shown to be so beneficial to the public ; and which I
have no doubt 'will ; aeon be regerded hero also ass
great progress in pbetal business.
I 'respectfully ask the co-operation of the citizens of
Philadelphia In behalf of the new system.
- n039-8t GIDEON G., WESTOOTT, Postmaster.
11"; SHERIFF-:- ' •
' °Align S. WRIGIIT,
• • 1/11711 MARV.
13111•Ject to Demociatto mho. • nol7-I.mit
ALDEIMEAN GEORGE MOORED
Subject to.Deliocratto Rules.
VOA SHERIFF •
JAIIRS G. GIBSON,
&Meet to Democratle Rules. no6-Bm*
D W ARD T. IdOTT,
— . TWELFTH WARD .; -
ITOTIOE IS HERE EY 'GIVEN THAT THE
firm of REISS BROTIIERS & CO., heretofore ox.
toting in New York o.nd Phlladelphis, is this day DIS•
SOLYEDby mutual consent, and that the baldness of
'the firm will'only be carried on for the purpose of li
- , ErmouitEiss,
JOO ,PO l
November 10. nolo-d3tAtuthe-M
HALL 'Or " ST. JAMES THE LESS,
' A FAMILY BOARDING sortoormon BOYS.
Rat B. R. Bataan, Ramon.
Tho AntaniVieoelon lOU' begin on TUEBDAY, Bep.
(Brenton my be obtained.st the Book Store of 11,
HOOKER, 8. W. corner EIGHTH and CHESTNUT, or
of the Rectee, Pock Office, rag of BohnyDdll,
fiRITTENDEN'e. nithet.DBLPHIA (NM
MEROLBL COLLEGE, S. E. corner of SEVENTH
and CHESTNUT Streets, Second end Third Stories. -
BOOR.HEEPING, PENMANSHIP, every style.
- COMMERCIAL LAWS AND FORM: •
'LECTURES, Re. .
•- Bleb Student lute individted instruction from comps.
tent and attentive Teachers, under the immediate
superrlSlon of the Principal.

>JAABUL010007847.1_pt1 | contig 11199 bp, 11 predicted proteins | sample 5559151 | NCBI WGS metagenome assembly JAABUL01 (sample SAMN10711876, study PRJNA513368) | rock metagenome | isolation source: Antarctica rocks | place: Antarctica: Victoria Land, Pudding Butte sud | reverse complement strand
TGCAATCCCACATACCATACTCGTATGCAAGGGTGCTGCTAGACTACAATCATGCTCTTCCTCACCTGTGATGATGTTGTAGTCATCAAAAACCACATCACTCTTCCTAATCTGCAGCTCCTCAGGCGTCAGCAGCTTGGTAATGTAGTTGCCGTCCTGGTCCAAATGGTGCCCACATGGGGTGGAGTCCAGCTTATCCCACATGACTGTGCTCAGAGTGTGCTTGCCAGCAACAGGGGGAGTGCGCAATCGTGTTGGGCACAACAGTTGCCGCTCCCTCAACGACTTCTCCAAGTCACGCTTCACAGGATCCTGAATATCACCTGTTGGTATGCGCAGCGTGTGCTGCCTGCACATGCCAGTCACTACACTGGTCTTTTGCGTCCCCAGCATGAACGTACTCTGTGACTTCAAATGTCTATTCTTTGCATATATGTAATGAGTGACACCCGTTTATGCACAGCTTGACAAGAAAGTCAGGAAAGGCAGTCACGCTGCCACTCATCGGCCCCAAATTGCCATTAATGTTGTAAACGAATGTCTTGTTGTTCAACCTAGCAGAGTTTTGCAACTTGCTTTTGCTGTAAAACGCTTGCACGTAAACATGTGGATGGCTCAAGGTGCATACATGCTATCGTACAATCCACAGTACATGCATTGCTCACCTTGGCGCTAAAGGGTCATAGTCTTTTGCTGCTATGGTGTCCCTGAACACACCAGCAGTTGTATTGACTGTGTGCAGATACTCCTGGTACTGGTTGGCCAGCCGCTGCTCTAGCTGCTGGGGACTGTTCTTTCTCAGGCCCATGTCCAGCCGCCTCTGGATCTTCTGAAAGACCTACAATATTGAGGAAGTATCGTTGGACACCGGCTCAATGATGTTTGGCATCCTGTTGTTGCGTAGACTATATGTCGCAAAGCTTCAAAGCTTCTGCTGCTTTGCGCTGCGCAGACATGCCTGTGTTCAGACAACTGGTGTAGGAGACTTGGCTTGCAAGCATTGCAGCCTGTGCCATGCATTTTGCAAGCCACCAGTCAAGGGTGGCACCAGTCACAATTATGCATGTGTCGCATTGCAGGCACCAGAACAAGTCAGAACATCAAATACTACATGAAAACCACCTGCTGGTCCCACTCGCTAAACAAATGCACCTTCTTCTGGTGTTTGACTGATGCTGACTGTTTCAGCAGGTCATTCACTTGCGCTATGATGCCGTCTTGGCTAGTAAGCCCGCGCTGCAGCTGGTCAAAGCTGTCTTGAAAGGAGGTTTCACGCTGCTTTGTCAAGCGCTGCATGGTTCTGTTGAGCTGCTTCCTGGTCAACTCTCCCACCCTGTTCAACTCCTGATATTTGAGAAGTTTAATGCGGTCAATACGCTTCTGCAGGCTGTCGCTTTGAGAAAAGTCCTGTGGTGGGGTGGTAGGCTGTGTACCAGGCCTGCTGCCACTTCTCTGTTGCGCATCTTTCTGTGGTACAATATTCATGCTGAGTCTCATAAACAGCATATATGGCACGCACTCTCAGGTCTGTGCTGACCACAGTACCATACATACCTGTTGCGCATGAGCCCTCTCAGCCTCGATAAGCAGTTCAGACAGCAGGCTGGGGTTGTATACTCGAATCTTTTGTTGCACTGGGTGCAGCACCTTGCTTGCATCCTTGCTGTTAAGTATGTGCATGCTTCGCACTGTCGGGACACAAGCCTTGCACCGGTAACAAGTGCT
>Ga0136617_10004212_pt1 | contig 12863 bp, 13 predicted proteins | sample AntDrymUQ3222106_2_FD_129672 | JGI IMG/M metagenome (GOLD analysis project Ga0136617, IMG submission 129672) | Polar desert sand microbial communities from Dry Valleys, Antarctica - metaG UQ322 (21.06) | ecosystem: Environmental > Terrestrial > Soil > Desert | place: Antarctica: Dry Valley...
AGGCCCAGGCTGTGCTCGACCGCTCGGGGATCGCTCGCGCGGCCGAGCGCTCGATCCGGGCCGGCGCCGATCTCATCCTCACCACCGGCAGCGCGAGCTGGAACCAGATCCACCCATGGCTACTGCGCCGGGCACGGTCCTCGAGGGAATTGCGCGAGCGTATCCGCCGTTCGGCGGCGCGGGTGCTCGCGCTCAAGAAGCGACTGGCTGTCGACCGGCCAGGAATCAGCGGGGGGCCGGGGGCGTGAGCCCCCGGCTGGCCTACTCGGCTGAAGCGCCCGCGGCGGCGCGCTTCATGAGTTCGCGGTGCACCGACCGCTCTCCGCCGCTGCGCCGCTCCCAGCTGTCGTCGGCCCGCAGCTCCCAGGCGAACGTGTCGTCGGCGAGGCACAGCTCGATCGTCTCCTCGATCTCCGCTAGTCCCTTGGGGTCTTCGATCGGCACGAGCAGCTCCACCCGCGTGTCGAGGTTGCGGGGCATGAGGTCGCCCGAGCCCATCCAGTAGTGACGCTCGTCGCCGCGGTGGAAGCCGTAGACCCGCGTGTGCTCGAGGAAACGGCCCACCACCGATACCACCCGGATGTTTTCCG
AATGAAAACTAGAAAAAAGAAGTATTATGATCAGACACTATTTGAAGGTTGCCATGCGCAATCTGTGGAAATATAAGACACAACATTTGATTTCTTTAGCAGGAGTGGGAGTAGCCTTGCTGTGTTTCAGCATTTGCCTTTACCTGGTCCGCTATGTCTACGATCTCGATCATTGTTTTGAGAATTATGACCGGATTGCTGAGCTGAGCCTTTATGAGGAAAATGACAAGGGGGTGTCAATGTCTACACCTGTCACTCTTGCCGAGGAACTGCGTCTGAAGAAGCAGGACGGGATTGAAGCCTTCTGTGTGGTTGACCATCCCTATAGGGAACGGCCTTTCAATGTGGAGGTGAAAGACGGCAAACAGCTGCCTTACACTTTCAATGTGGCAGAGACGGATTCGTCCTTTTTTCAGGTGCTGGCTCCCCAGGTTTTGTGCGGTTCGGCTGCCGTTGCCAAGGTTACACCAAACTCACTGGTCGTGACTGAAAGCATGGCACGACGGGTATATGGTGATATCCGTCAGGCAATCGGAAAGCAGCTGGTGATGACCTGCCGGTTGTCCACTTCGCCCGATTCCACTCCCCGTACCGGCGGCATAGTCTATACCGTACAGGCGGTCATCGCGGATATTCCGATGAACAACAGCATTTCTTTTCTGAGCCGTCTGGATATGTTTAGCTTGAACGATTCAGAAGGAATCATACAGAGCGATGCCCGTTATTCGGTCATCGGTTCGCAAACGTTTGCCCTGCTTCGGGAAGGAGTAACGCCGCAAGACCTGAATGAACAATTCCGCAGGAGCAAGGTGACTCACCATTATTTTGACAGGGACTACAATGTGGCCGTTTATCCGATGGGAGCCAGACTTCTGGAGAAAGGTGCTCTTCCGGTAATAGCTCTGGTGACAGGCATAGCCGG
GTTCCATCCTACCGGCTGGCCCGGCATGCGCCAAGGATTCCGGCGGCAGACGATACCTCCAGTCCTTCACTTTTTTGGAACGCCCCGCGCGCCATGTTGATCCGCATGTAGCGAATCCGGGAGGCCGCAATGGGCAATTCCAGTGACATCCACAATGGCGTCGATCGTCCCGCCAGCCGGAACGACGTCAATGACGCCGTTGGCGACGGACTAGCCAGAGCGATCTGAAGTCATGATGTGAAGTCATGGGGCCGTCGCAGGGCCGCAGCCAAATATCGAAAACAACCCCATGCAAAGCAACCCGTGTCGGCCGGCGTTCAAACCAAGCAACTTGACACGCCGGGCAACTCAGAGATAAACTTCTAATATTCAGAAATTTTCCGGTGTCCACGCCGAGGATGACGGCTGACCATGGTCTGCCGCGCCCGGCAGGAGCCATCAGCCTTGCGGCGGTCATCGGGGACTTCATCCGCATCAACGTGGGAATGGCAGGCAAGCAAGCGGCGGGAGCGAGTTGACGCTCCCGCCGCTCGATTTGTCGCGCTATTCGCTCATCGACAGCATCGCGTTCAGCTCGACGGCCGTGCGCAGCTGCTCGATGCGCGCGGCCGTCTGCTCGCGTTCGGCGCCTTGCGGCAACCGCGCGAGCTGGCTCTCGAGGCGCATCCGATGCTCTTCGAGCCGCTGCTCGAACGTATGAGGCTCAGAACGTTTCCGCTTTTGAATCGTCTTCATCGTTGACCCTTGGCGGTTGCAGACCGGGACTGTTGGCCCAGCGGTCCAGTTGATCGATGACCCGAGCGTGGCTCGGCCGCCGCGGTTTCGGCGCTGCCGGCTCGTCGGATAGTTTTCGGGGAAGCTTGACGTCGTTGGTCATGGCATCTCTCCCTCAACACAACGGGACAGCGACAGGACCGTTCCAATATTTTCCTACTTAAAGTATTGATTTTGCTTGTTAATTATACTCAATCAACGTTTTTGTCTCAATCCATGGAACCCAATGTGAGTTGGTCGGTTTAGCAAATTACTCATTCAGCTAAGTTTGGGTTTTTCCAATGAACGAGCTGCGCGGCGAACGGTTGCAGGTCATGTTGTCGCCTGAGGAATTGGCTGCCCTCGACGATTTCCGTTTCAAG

One of the Rest Penmen in the Ociuntry bait charge of
the Writing Department. -
.Ploas6 cell and see Specimens and get a Catalogue of
Torcue,..bo: • ocB.y
PROFESSOR SAUNDERS' INSTITUTE,
No Seminary whatever is more like a private family.
The coarse of study Is extensive and thoronih. Pro
fessor Bounders still_ receive a rev more 'pp Is under
esitrteehLyeara of age ihto hie family. nottire of
Ressrs:J: S: Silver and Mathew - Newkirk, or Gel. J. W.
Pommy, Editor of this Paper, whose sons or wards are
now members of his . se ,t,14-tf
BOOTS.. AND SHOES.—Tho 'subscriber
haa on hand a large and varied etock of ROOTS
and SHOES - , which he will sell at the lowest prices.
GEO. W. TAYLOR,
no2l-1y S. E. corner HUTH and MARKET St.
pALL STOCK OEDOOTS AND SHOES.
.1; —JOSEPLI 8. T/10/41430N k CO., No. 814 MAR-
E= Street, and Nos. 8 and 6 FRANKLIN PLACE,
have new in store. a large and well-asaortod stock of
BOOTS st3BllOZB, of City'and Ekatern manufacture,
which they oder for sale on the beat terms for Cash, or